Army Customs and Courtesies. Army Customs, Courtesies, Essay

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Army Customs and Courtesies.

Army Customs, Courtesies, and Traditions

Life in the United States Army is very different from the everyday life of the American citizen, and there are very good reasons for this. Army life is highly structured and regulated, something that is absolutely necessary when called upon to actually fight in battle. And since the function of the Army is to fight wars, and since wars could begin at any time, each soldier must be always highly disciplined so that they can fight wars at any time. In order to aid in maintaining the discipline of the individual soldier, the U.S. Army has developed a number of customs and courtesies which guide the individual soldier's daily life.

From the time of founding of the Army by the Continental Congress on June 14, 1775 to the modern world, the U.S. Army has developed it's own customs, some official, some social. (Schading 2007, 26) "Often it is these customs and traditions…that keep the man in uniform going in the unexciting times of peace. In war they keep him fighting at the front." (Global Security) U.S. Army customs include both positive acts, things you are expected to do, and negative acts, things you should avoid doing. And while some violations of these customs simply embarrass the ignorant soldier, others can bring about official reprimand.

Of the things a good soldier should never do, the U.S. Army has only a few customs, but they are strictly enforced. These include: 1. Never defame the uniform or an officer of the U.S. Army. 2. Follow the chain of command, never go over the head of a superior. 3. Never offer excuses, take responsibility. 4. Never "wear" a superior's rank by speaking for someone else. Never say "the captain wants this done…" 5. Never turn away or avoid giving a hand salute. 6. Never give a false response to a superior's questions, in you don't know the answer say so. 7. Never keep anyone waiting.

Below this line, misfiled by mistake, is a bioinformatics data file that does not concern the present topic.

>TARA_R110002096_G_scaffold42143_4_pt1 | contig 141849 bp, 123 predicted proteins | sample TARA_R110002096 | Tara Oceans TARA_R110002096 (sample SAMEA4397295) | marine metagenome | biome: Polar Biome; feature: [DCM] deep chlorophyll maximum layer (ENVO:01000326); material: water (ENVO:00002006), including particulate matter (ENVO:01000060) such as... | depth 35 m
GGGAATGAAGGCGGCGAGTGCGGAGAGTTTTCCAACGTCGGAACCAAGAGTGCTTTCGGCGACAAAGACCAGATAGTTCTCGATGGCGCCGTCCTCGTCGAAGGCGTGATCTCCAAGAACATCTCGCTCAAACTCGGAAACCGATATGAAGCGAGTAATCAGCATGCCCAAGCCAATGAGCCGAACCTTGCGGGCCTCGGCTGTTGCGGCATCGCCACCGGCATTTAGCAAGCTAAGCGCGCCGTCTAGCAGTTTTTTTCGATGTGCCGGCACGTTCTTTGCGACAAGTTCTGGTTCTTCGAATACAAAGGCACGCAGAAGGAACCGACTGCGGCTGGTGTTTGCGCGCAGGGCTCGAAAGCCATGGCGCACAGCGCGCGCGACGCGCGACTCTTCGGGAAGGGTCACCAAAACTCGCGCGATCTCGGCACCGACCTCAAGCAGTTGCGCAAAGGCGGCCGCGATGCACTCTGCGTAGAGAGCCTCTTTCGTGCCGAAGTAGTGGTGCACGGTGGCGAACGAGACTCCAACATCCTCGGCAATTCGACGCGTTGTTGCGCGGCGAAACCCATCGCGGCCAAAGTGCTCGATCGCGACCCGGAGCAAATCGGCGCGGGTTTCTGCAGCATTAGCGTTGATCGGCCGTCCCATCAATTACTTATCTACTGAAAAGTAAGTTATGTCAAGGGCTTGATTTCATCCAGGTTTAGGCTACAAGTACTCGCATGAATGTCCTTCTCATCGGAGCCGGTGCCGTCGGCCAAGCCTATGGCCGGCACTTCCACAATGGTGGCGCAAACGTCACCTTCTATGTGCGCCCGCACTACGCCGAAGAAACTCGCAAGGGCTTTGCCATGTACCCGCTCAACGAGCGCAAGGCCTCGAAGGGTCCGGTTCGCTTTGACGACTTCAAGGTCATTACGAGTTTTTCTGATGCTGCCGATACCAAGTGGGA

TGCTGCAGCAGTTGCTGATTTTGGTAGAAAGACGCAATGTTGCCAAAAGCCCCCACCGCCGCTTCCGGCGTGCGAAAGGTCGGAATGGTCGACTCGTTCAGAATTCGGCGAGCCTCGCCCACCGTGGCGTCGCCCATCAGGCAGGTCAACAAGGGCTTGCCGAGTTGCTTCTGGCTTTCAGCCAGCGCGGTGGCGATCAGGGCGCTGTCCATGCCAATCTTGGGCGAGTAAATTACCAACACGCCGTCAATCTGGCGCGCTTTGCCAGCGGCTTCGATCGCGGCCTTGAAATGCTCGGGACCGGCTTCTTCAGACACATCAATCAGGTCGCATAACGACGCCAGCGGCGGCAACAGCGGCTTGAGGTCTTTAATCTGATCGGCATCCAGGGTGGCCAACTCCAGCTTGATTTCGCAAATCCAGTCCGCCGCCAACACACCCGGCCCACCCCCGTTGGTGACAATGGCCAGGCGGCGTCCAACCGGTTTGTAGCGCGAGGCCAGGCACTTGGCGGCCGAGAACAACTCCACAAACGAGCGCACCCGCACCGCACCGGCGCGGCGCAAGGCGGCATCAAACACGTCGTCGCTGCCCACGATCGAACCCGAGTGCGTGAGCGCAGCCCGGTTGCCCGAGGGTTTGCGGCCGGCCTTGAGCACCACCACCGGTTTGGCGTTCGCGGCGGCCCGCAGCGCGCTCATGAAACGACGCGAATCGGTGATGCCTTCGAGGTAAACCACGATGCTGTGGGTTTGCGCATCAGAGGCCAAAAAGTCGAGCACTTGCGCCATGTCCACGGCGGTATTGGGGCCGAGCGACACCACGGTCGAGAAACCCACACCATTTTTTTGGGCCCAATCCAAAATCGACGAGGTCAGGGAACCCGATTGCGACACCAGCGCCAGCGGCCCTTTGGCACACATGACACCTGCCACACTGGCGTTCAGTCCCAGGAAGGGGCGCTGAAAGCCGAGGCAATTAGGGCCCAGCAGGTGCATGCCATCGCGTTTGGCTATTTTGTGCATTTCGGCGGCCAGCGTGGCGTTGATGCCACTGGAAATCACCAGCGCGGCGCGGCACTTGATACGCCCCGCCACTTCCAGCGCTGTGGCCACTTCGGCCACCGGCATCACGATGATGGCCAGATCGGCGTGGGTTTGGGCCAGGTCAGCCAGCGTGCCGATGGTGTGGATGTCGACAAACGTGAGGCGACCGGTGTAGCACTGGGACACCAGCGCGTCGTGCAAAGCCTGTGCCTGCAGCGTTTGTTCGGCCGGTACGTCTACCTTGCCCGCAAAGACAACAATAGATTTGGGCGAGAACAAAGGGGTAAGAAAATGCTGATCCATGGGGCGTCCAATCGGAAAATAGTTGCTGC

8. Avoid vulgarity and profanity. (ROTC IL)

There are a number of "courtesies" which each soldier in the U.S. Army is expected to follow. Courtesy among members of the armed forces is extremely important to the maintaining of discipline, it provides the foundation of behavior expected from soldiers. And courtesies are not simply the lower rank acknowledging the higher rank, they are not a matter of subservience, instead they provide the basis of mutual respect on the part of members of the same profession.

The most common courtesy among soldiers is the hand salute. While some believe that the hand salute originated as a way for two people to demonstrate they were unarmed, it has evolved into a "privileged gesture of respect and trust among soldiers." (global security) The fact that the junior expends this courtesy to the senior is simply a point of etiquette which in no way detracts from the original symbolism of the salute. The hand salute is a gesture that recognizes each other as members of the same group, a group which is dedicated to self-sacrifice in service of the defense of America.

However, the way in which a soldier salutes is as important as the salute itself, it must be done properly and with respect. It must also be done at the proper times and under the proper circumstances. "The salute is rendered from an enlisted soldier to an officer or from one officer to a superior officer." (ROTC IL) Also, as a general rule, the recognition of an officer by a salute should be undertaken when the officer is about six paces away. A salute is also required when any of the following songs are played: the United States National Anthem, "To the Color," "Hail to the Chief," or the national anthem….....

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